Today, I’ll finish a story I started about one of my customers. They had contacted Epson’s notoriously tedious support team about a warranty. Epson’s solution to the situation was to have this customer keep the printer, and Epson would send $120 their way. That seemed like a good deal, so the customer accepted and came to me to fix the printer (which was still not working).
Fortunately, this turned out to be an easy fix. I located the clog causing the printer’s issue in the tube, which is much simpler than the one in the printhead. To fix it, I started by disconnecting the tubes from the printhead and pulling the other side out.
If your tubes aren’t as easily fixed as the ones in this story, you can visit my website for a new set. You should be able to find them listed as “Ecotank tubes” under the Epson category of the Printer Parts tab.
Cleaning out a clogged tube isn’t too hard. Just remove the lines from the printer, soak them in warm water, massage them (especially around the area of the clot), and then use a syringe to suck air from one end of the tube. Ideally, the ink will come through really smoothly when you do this. You can get an appropriately sized syringe and needle from my website under the “accessories” tab.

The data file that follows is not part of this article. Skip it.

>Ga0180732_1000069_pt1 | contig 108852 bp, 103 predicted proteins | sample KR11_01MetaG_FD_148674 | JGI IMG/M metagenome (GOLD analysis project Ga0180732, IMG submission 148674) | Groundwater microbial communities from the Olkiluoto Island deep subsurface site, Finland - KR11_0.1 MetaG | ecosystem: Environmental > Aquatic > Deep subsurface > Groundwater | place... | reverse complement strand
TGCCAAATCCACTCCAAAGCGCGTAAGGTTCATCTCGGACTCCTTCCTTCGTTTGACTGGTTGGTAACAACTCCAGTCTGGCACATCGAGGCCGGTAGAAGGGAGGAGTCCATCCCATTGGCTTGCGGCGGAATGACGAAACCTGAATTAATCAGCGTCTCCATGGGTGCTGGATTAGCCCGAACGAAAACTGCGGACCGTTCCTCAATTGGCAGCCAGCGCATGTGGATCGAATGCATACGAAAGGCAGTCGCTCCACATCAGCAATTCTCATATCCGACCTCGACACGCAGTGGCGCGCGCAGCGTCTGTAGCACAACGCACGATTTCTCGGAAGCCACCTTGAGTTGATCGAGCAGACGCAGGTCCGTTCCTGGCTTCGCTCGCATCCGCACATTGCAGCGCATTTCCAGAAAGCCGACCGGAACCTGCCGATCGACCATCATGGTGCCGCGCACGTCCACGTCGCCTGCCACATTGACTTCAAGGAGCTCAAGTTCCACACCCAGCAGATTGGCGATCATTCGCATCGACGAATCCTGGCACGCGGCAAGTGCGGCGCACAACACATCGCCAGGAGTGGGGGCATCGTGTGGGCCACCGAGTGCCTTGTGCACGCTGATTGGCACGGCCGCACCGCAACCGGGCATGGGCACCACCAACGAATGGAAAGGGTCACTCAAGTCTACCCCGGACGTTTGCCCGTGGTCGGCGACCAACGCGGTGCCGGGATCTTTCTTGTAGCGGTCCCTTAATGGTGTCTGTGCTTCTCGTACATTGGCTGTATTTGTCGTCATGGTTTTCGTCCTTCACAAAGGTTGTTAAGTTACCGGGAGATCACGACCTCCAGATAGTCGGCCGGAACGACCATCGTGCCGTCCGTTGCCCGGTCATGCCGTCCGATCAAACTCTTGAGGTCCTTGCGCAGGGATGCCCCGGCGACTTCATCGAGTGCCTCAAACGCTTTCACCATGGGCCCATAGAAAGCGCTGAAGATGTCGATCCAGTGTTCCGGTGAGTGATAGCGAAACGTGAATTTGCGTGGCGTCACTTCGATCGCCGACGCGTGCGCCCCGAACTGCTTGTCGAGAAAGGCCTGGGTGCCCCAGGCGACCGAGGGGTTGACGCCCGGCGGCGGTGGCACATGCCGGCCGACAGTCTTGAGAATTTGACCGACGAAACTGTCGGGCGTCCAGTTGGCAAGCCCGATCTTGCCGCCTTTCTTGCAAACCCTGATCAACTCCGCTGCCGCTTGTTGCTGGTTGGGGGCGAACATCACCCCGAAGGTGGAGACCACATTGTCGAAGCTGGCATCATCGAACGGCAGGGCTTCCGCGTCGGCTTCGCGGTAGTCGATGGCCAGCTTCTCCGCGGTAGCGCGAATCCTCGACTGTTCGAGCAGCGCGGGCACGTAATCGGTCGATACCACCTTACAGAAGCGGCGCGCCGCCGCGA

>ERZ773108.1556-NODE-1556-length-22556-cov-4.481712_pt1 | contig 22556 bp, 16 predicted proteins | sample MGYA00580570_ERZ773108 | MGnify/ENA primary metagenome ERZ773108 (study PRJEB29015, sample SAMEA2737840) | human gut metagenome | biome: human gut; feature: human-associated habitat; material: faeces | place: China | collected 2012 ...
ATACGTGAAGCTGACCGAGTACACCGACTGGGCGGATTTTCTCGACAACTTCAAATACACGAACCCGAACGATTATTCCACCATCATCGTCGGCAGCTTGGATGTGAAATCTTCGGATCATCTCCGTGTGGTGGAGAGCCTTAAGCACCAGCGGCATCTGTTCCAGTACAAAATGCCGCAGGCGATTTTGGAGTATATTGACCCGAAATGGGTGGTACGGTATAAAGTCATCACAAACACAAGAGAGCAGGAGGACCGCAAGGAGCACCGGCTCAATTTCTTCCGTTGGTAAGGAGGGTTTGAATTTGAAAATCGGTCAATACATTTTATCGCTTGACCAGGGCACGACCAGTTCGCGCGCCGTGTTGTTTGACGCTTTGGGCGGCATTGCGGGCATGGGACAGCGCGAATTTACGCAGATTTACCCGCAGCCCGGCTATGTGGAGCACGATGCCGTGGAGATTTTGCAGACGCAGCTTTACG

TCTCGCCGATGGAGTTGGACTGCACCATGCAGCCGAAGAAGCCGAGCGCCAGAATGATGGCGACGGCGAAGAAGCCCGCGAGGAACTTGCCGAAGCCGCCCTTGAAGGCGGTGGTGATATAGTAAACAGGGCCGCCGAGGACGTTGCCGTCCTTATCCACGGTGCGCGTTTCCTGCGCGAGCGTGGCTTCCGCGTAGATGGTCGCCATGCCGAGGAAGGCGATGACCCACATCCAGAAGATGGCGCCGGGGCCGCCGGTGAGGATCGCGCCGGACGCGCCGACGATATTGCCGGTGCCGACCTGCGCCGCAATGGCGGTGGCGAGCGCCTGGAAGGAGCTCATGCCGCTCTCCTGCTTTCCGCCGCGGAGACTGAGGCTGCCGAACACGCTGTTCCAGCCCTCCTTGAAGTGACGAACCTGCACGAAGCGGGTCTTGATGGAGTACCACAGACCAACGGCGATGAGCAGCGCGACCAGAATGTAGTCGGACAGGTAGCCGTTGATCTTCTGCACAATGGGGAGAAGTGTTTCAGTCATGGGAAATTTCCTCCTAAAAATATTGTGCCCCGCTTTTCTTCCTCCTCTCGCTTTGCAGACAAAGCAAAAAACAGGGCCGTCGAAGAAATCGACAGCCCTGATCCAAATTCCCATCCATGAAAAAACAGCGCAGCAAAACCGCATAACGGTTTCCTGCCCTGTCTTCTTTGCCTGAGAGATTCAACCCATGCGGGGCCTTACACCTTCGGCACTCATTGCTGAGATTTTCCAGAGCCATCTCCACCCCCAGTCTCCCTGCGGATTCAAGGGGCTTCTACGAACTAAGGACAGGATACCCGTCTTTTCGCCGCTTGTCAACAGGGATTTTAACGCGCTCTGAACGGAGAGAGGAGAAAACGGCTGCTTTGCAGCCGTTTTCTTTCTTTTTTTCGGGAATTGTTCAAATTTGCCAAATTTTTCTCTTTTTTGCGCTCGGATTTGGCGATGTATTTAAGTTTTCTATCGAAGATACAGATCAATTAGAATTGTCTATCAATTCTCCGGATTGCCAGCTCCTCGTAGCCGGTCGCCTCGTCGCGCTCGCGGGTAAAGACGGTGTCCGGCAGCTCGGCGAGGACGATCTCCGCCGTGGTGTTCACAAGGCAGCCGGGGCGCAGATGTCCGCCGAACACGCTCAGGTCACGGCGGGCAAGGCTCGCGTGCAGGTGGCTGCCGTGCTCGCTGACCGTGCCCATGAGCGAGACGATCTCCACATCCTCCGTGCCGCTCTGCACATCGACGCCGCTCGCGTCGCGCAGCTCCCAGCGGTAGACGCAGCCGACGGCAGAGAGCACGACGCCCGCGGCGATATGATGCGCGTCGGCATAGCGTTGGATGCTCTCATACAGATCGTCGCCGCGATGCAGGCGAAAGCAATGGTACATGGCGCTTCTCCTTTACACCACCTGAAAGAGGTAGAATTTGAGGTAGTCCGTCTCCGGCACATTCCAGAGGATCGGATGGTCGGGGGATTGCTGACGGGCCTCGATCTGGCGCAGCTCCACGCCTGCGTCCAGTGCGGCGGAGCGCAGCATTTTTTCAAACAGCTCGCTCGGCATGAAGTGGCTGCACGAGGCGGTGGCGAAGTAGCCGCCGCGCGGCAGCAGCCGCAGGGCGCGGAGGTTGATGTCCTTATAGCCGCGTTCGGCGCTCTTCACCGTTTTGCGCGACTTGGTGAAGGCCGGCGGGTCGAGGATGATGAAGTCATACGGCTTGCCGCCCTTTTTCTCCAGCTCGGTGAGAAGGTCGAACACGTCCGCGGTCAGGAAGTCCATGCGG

Check the Tubes
After you’ve checked each tube and found them in working order, reconnect them securely and to the right places onto the printer and the damper.
Now, prime the damper. Take a 10ml syringe and cut a small angled piece off of the tip of it. On the back of the dampers are little tabs that keep them in place in the printer. Pry those tabs gently but firmly, and they should come out fine.
If you look at the dampers, you’ll see that they have a lot of air in the chambers. That’s exactly why they need to be primed. Hold the damper hole-side-up, insert the syringe, and suck slowly. The ink should easily come into the damper. Keep going until some of the ink gets inside the syringe.
Now, if you put everything back together and try to get something to print, it should print out perfectly.